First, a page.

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Research Article  |   September 1983
Activity Group Counseling for Learning-Disabled Children with Behavior Problems
Author Affiliations
  • Elsie McKibbin, M.A., OTR, is Coordinator, Occupational Therapy, University-Affiliated Program, Center for Developmental and Learning Disorders, University of Alabama, Birmingham, Alabama 35294
  • Judy King, OTR, was an occupational therapist, Occupational Therapy, University-Affiliated Program, Center for Developmental and Learning Disorders, University of Alabama, Birmingham, Alabama 35294
Article Information
Learning Disabilities / Pediatric Evaluation and Intervention / Features
Research Article   |   September 1983
Activity Group Counseling for Learning-Disabled Children with Behavior Problems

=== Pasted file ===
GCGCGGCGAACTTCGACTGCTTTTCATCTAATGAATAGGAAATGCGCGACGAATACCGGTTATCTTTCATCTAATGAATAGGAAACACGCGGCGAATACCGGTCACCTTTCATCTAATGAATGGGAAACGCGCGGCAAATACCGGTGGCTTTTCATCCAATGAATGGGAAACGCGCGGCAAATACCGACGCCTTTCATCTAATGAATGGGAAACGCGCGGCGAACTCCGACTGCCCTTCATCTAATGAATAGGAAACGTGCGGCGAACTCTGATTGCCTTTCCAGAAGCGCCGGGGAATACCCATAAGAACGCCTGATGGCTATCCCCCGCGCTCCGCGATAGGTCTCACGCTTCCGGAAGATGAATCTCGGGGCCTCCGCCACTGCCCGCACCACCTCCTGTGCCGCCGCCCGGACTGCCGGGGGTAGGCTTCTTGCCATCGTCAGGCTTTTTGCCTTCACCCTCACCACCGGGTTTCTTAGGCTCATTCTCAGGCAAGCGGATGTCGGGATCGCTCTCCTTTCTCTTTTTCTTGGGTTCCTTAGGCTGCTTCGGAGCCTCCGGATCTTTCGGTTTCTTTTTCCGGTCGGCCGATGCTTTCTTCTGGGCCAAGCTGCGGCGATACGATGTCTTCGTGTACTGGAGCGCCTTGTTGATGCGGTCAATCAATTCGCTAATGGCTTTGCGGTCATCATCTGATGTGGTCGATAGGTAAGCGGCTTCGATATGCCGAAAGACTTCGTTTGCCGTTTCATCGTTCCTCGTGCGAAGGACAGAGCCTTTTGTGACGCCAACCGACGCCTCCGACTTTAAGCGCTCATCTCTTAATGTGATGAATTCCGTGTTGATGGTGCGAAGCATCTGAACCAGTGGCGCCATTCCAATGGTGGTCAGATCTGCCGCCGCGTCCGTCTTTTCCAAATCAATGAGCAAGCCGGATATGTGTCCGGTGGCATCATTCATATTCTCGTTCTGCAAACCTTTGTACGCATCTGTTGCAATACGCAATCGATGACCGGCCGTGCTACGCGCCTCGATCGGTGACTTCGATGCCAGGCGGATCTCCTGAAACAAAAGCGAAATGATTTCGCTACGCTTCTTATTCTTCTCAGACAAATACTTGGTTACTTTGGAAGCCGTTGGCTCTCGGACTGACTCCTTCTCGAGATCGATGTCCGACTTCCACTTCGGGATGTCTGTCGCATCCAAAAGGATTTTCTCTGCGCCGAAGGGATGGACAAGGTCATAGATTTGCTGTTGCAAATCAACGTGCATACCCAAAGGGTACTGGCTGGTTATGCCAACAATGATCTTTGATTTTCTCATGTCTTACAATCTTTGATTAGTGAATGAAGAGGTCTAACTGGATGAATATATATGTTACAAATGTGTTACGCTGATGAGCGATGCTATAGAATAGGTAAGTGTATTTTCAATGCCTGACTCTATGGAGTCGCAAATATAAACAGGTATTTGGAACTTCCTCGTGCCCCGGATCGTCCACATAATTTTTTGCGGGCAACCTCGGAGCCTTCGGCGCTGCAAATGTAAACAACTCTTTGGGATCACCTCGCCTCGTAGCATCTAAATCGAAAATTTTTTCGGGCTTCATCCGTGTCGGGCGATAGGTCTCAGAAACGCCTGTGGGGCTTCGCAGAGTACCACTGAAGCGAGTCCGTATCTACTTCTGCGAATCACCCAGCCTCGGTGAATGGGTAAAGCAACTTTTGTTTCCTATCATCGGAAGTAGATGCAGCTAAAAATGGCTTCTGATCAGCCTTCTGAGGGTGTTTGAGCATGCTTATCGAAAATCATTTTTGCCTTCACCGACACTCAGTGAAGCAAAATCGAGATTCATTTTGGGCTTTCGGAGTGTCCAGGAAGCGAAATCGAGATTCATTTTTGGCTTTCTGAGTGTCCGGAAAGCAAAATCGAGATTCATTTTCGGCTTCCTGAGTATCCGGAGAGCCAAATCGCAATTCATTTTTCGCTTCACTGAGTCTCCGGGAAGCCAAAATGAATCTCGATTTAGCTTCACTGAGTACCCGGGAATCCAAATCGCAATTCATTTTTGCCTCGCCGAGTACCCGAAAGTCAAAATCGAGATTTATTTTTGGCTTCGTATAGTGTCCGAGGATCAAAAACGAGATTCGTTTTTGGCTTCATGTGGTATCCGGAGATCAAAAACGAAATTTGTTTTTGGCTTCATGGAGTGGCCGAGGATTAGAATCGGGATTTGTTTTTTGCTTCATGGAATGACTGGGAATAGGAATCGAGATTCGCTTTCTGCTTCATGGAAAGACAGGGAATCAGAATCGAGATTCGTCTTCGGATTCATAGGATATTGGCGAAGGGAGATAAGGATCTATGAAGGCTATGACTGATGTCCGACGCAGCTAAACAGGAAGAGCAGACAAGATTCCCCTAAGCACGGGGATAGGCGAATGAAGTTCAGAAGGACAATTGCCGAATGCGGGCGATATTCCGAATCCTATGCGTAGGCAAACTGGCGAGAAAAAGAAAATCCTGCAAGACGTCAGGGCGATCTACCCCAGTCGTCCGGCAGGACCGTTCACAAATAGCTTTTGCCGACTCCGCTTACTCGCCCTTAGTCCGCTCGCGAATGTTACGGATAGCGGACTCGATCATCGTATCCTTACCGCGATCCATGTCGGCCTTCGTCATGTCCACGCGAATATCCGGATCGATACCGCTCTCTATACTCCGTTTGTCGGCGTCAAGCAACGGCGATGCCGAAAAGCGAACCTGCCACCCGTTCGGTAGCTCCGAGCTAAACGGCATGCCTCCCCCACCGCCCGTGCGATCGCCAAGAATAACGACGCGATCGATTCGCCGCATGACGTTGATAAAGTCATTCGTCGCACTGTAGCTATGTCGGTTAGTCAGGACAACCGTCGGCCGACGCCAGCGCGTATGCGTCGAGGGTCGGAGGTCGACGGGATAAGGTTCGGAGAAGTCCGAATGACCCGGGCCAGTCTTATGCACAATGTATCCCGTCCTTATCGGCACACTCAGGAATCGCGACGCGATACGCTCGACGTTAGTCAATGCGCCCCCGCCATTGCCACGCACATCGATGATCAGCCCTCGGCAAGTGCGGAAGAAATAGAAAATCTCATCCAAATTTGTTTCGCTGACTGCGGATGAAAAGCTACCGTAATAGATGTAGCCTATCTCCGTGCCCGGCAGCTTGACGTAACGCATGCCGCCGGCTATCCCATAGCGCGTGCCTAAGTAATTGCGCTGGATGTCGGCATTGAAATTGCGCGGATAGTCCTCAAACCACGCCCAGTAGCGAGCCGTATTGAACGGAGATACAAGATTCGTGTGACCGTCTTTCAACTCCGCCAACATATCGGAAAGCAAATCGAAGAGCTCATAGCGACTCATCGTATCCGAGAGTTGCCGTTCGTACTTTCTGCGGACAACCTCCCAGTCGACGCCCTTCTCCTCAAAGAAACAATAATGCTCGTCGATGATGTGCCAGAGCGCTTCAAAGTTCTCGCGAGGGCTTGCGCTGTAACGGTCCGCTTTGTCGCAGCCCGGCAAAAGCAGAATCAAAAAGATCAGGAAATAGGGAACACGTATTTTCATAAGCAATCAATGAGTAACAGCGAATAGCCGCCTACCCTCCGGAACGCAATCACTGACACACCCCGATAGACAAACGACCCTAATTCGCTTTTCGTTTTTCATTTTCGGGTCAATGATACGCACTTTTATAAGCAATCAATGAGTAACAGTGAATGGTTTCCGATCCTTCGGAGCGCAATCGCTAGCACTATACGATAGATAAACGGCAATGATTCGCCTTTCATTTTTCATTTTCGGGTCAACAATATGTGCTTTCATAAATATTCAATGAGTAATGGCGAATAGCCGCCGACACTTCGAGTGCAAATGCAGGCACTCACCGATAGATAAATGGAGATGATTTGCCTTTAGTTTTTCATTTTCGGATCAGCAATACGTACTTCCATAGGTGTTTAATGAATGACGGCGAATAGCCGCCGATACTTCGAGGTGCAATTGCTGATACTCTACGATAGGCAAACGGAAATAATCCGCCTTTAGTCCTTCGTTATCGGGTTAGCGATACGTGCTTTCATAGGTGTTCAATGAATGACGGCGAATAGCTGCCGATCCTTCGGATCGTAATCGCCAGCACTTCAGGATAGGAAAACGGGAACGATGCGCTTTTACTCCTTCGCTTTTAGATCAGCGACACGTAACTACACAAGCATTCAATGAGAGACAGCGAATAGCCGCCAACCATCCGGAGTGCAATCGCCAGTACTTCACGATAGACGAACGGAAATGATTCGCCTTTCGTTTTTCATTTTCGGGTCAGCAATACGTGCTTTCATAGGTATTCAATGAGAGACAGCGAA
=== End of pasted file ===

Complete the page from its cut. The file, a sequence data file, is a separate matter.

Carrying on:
American Journal of Occupational Therapy, September 1983, Vol. 37, 617-623. doi:10.5014/ajot.37.9.617
American Journal of Occupational Therapy, September 1983, Vol. 37, 617-623. doi:10.5014/ajot.37.9.617
Abstract

One of the most difficult problems confronting occupational therapists, teachers, and parents in dealing with latency-age learning-disabled children is handling oppositional behavior. Pre-adolescent boys, in particular, frequently have difficulty working cooperatively in a group, relating to peers, staying with a task, and seeing the consequences of their actions.

This paper provides a rationale for treatment of children in groups and describes the development and early results of an activity group approach to counseling learning-disabled children with behavior problems using Gazda’s developmental model. Group members showed improved ability to relate with siblings and peers; more mature and cooperative behavior; greater independence and impulse control; and increased verbal expression of anger. Parent and teacher feedback on behavior changes was positive.